An Iranian oil tanker that's been at the center of a diplomatic drama between the United States and Iran is back on the move six weeks after being seized off the coast of Gibraltar.
The Grace 1 was seized by British authorities in July at the request of the U.S. due to suspicions that it was bringing oil to Syria in violation of European Union sanctions.
Iran denied the ship was bound for Syria and gave assurances to a court in Gibraltar that the tanker would not proceed to the war-torn nation, according to Bloomberg.
The U.S. sought to keep the tanker impounded in Gibraltar, but authorities in the semiautonomous British territory released the ship last week after rejecting a push by American officials to keep it detained.
The ship's original destination before it got stuck in Gibraltar was Kalamata, Greece. After it was seized, Iran seized a British vessel, the Stena Impero, in retaliation. The ship has yet to be released.
On Saturday, the Iranian tanker's listed destination changed to Turkey after Greece said it wouldn't risk its relationship with the U.S. by aiding the tanker, The Associated Press reported.
The ship left port with a new name, the Adrian Darya 1, and was heading to the Turkish port of Mersin, according to coordinates on the navigational site MarineTraffic.com. However, as the AP reported, mariners can enter any destination in its Automatic Identification System, so it remains possible that Turkey is not its true destination.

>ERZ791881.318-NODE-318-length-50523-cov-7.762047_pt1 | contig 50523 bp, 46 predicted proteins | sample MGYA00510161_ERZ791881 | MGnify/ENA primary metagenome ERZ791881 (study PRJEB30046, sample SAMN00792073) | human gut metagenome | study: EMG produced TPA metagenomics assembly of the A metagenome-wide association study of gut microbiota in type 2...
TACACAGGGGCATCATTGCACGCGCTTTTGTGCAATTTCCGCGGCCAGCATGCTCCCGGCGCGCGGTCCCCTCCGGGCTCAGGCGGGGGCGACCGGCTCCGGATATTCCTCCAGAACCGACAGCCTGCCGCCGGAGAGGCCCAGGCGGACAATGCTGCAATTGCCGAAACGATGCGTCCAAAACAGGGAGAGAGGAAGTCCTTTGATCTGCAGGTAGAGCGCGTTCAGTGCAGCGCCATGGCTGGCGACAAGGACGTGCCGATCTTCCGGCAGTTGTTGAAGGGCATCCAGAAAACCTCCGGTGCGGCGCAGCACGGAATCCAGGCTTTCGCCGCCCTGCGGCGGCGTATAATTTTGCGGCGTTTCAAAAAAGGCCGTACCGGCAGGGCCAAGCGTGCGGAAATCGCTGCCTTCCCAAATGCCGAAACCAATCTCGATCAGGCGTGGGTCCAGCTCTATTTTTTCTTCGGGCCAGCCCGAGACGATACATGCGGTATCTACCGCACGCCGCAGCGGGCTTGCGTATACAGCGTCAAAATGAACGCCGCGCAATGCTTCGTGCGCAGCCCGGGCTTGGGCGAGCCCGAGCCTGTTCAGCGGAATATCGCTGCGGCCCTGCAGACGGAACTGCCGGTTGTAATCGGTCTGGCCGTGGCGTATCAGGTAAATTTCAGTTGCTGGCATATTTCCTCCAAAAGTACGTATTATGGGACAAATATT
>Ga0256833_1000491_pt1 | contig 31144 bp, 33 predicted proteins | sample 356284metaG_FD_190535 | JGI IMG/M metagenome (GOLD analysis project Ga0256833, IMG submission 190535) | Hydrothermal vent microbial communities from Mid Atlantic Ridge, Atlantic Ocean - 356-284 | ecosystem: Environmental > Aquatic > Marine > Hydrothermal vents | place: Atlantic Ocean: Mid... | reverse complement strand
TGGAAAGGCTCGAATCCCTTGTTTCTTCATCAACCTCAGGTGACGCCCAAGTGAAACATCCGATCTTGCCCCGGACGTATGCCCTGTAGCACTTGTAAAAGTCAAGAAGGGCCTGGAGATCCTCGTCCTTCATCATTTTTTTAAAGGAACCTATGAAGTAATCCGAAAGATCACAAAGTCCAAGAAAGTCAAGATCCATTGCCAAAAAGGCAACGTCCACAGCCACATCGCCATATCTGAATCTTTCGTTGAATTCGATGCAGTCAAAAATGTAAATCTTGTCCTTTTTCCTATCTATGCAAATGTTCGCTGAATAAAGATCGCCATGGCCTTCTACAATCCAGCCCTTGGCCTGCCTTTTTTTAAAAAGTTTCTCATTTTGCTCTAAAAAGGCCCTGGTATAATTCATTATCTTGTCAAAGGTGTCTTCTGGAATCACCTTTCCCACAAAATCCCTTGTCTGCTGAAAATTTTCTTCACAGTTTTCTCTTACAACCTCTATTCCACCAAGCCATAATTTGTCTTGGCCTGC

Mersin has an oil terminal, but shipping experts told NPR's Joanna Kakissis that the port is too shallow to hold such a large tanker.
"Mersin is not deep enough to host [the tanker] at port. It would have to float outside," Samir Madani of the website TankerTrackers.com told Kakissis.
The ship is believed to be carrying 2.1 million barrels of Iranian crude oil worth some $130 million, according to the AP.
Mersin is located just 125 miles northwest from an oil refinery in Baniyas, Syria.
The U.S. has issued a warrant for the seizure of the tanker, claiming it's linked to Iran's Revolutionary Guards, which the Trump administration designated as a foreign terrorist organization in April.
"We've made clear anyone who touches [the tanker], anyone who supports it, is at risk of receiving sanctions from the United States," Secretary of State Mike Pompeo told reporters at the United Nations last week.
"If that ship again heads to Syria, we will take every action we can consistent with those sanctions to prevent that," Pompeo said.
The diplomatic tussle over the tanker has added to tensions between Washington and Tehran. Since President Trump's withdrawal from the 2015 Iran nuclear deal, the the administration has continued with efforts to economically isolate Iran.
Under the 2015 agreement, Iran said it would curb its nuclear programs in exchange for the easing of international sanctions. The Trump administration has since imposed new sanctions on Iran, and Iran said it has enriched uranium above the levels outlined in the agreement.